Speaking on CBI Founders Day and delivering the 18th D P Kohli Memorial Lecture, the CJI made some telling observations on CBI. The most hard-hitting first. He charged the CBI with being influenced by “political oversight” when investigating politically sensitive cases. His concerns were legal ambiguity, weak human resource, lack of adequate investment, accountability and political and administrative interference. To quote him, “the CBI should be given statutory status through legislation equivalent to that provided to the Comptroller and Auditor General. The legal mandate of the CBI must be strengthened by having comprehensive legislation addressing deficiencies relating to organisational structure, the charter of functions, limits of power, superintendence and oversight.” The CJI bluntly pinpointed what ails the CBI. Also Read – A special kind of bondWhen the Special Police Establishment (SPE), the forerunner of today’s CBI was created there was a legislation – the SPE Act. When CBI was notified on April 1, 1963, there was no CBI Act and that is how it remains today. While the name is CBI everywhere, it is legally only SPE which is authorised to investigate. Till the early 60s, it was a very small unit investigating only corruption. At the start, it only investigated that corruption which impeded the Allies War efforts in India. Much later, after 1947, it took up the investigation of corruption elsewhere in public services. With CBI as its new name on April 1, 1963, administratively formed and created, it plunged first into corruption investigations in all departments of the government of India. Soon after came grave economic crimes, Haridas Mundhra, LIC scandal, Dalmia Airways. This was followed by murder investigations, beginning with Deen Dayal Uppadhya murdered on a train. By the late ’60s, an understaffed CBI, without CBI Act, was pulling its weight way beyond its original weight. With enormous goodwill of courts, abiding faith of the people and integrity of its pool of officers, CBI pulled off successes one after another in its assignments. The Emergency was the first rude jolt to it. CBI began to be misused slightly at first and then in a big way. The Shah Commission Report is replete with instances of misuse of CBI. In 1980 Indira Gandhi was back. The cases in progress against her, Sanjay, V C Shukla, Om Mehta, R K Dhawan and other goons of the Emergency, all initiated through CBI and then CBI Director, R D Singh had to be closed. So R D Singh was sacked and his successor J S Bawa and a coterie of CBI officers, who were assured rewards, joined hand in manipulating to ensure courts will find no merit in CBI’s own investigations. That is the ‘political oversight’ which the CJI has found fault with. However, it must be admitted that political oversight was selective; few and far in between initially. It did not affect the personal integrity of senior officers of the CBI as far as any financial quid pro quo deals were concerned. But it was only waiting around the corner. Now it has come to pass. Three former Directors of CBI are facing corruption charges. Two Special Directors have been moved out of CBI for corruption. Some reports suggest that 1,200 CBI officers will be removed or retired from CBI as they are “deadwood”, a euphemistic phrase for the corrupt and inefficient. Was CBI always totally corrupt-free or were there no corrupt officers in the department? To both, the answer is no. There was corruption and many CBI officers were cashiered for corruption. Till the early ’60s, CBI/ SPE was manned by a small number and supervision of crime was meticulous and at several levels. The corruption that existed did not damage the result of CBI investigations. But there was corruption of sorts. For instance, in some branches, there was a system of extracting/extorting by naming the method ‘Goodwill Money’. The investigating officer would assure the accused of no harassment during the investigation. No calling and making him wait. No Also Read – Insider threat managementmistreatment either of him or his family and friends. No arrest or recommendation of suspension or detention for long hours, etc. For this good gesture, a payment would be mutually agreed. However, the investigation which in any case was closely supervised would be without blemish. SPE/CBI, till the ’60s, seldom initiated suo moto investigations. It waited for complaints. These would be sent by Department Heads or on their authorisation. Then SPE/ CBI would determine if it was an act of corruption. If it so decided it would register an FIR naming the public servant(s) as accused in serial number along with names of conspirators. Arrest or search of premises by the investigating officer without the authority of his SP and above was barred. Long before the National Police Commission in its 3rd Report found the power of arrest as one of the sources of corruption, SPE/ CBI had curbed this power in its officers. Arresting even a corrupt public servant except when he was caught red-handed accepting bribe money was rare. CBI officers, at least till the ’80s, investigated honestly. It is possible they did so as their investigation was very closely supervised and political oversight was largely invisible and limited. Be that as it may, today’s CBI is worsted by the CJI’s accusing finger. He laments that political and administrative interference has continued despite the Supreme Court having expressed concern over the state of affairs and laid down explicit guidelines for protecting the integrity of the force (Vineet Narain V. Union of India). His quote “However, given that superintendence and control of the agency continues to, in large measure, lie with the executive by virtue of Section 4 of the Delhi Special Establishment Act 1946, the possibility of it being used as a political instrument remains ever-present” cannot be brushed away. However, in a face-saver, he also said (hope?) “I have no doubt there is enough strength within the organisation to deal with any such situation”. Most of us on the sidelines do not see that silver lining but it could if the CJI exercising his constitutional authority incorporates into law and compels implementation of Section 25A of CrPc. It is included in the Code of Criminal Procedure (Amendment) Bill 2005 which has Presidential assent. Thus, the Directorate of Prosecution will come into being and all investigations including CBI’s will be vetted under a High Court approved by an advocate of considerable seniority. Finally, the CJI has to enforce the Supreme Court orders of meaningful separation of the investigation and Law and order wings. The same has also been the view of Justice V S Malimuth Committee made in 2002. A separate DGP (Investigation) and DGP (Law and Order) in every state and “political oversight” on the investigation will be a casualty in states and, by implication, in CBI too. After all, political leaders in states–used to getting their way there–will do it when at the Centre as well. If it is blocked in the states, it will cease at the Centre too. (Shantonu Sen is a former Joint Director of CBI. The views expressed are strictly personal)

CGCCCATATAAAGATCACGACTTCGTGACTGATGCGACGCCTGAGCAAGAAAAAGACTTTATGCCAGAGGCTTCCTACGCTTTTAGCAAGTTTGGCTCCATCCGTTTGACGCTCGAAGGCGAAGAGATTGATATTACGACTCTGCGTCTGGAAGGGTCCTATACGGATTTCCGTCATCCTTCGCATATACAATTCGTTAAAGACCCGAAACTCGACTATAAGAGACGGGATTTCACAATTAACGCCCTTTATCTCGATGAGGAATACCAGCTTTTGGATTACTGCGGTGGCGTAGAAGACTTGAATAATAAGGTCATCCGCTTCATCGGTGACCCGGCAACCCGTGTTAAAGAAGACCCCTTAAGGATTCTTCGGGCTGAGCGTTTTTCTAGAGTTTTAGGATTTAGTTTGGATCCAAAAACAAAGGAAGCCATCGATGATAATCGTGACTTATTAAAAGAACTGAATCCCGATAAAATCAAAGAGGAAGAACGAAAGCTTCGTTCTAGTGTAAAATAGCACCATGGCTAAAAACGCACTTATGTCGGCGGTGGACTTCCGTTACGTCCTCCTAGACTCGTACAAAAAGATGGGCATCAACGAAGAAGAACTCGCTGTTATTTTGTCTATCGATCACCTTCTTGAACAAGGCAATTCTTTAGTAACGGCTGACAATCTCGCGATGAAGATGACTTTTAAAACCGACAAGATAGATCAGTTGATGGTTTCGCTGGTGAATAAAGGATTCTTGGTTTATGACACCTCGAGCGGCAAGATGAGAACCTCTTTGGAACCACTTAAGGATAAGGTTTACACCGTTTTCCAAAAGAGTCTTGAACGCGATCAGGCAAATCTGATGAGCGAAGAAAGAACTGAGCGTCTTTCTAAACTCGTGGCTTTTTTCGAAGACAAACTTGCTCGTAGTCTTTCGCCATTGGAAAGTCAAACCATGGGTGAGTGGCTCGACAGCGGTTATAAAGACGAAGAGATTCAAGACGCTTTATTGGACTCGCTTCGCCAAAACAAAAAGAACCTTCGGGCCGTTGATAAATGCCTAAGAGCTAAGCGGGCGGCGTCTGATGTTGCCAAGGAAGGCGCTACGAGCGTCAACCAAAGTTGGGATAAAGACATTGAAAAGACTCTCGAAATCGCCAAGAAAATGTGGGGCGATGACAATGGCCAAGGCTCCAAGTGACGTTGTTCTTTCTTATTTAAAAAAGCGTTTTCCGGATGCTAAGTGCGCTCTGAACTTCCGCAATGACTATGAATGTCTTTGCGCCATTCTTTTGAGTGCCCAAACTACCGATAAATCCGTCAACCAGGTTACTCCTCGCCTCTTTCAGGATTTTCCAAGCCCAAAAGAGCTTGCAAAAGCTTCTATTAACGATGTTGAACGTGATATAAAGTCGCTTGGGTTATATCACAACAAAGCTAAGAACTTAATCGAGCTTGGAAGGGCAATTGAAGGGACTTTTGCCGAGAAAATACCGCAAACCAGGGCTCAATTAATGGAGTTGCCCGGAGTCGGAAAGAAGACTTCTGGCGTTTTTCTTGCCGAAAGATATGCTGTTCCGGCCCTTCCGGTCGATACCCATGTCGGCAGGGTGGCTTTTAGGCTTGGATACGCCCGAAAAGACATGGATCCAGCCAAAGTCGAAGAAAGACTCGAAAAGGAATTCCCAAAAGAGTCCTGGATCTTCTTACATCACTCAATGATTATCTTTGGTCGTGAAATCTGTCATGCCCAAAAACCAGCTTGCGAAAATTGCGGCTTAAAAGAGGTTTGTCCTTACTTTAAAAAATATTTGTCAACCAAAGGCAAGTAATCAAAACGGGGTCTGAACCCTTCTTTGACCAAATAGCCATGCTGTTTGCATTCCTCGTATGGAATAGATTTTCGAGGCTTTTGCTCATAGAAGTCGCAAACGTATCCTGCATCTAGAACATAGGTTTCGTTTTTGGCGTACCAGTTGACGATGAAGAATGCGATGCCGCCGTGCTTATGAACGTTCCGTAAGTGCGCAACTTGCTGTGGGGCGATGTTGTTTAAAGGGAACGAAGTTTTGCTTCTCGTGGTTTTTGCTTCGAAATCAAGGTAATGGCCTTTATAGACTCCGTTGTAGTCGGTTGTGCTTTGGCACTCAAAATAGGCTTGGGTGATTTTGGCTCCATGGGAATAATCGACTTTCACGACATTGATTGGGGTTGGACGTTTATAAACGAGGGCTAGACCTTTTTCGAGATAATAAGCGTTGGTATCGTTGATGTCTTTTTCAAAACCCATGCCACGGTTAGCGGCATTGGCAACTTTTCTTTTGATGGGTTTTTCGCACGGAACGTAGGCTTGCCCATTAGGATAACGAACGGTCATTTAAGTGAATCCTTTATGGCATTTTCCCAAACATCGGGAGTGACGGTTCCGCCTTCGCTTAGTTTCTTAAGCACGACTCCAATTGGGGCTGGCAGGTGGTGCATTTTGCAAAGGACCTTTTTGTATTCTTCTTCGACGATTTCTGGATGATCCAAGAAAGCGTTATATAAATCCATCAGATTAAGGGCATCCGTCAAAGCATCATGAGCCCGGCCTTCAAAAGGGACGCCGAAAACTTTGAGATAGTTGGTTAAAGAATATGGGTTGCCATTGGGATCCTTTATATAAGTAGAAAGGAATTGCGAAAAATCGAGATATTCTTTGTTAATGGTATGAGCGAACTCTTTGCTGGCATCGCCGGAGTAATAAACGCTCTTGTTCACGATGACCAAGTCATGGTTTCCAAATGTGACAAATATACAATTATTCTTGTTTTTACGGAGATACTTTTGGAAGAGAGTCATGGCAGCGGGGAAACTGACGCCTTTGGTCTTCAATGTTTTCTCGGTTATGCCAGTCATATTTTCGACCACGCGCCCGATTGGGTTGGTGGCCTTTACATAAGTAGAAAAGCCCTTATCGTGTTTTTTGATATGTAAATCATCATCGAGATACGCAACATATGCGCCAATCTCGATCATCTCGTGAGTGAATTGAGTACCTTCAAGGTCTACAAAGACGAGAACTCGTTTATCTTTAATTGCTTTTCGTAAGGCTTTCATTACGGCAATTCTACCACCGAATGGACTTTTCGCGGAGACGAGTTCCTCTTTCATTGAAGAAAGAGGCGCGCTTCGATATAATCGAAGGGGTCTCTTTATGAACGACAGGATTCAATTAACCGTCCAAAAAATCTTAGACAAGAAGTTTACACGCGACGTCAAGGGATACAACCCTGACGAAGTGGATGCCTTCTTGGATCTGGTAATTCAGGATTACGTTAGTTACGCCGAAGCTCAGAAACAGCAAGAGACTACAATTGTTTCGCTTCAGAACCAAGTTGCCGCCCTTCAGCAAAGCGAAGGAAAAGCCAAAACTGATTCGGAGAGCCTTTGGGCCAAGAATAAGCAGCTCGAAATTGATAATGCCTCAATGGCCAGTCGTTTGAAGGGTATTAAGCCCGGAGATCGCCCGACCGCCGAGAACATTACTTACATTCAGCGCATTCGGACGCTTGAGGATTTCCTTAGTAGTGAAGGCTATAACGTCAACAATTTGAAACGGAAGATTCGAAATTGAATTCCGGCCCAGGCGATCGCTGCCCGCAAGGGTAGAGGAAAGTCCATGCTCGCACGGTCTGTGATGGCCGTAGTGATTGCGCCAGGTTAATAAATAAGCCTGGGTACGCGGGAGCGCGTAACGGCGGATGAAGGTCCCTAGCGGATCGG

TORONTO – The Ontario Securities Commission announced on Friday that Hudson’s Bay Co. (TSX:HBC) has agreed to temporarily postpone a deal that would see private equity firm Rhone Capital buy a sizable stake in the retail giant.U.S. activist investor Land & Buildings Investment Management LLC applied on Monday for the regulator to review the Toronto Stock Exchange’s Nov. 7 decision to provide conditional support to New York-based Rhone’s $632-million equity investment in the form of eight-year mandatory convertible preferred shares.The funding was part of a deal that included the sale of HBC’s Lord & Taylor Fifth Avenue building to WeWork Property Advisors for nearly $1.1 billion and to pursue a strategic alliance with WeWork to pursue future real estate transactions.Per the order issued today, the OSC says HBC and Rhone have agreed to not close the transaction before Dec. 4 or the conclusion of the hearing and review of the TSX decision, whichever date is earlier.The owner of Hudson’s Bay, Saks Fifth Avenue and Lord & Taylor said it expects Rhone will initially hold a 21.8 per cent voting and equity interest in the company on a partially diluted basis and that could grow to 30 per cent if the preferred shares are held to their eight-year maturity.Land & Buildings has urged the retailer to consider a bid for its German operations by Signa Holding and criticized HBC for selling a controlling interest in the company without seeking the approval of minority shareholders.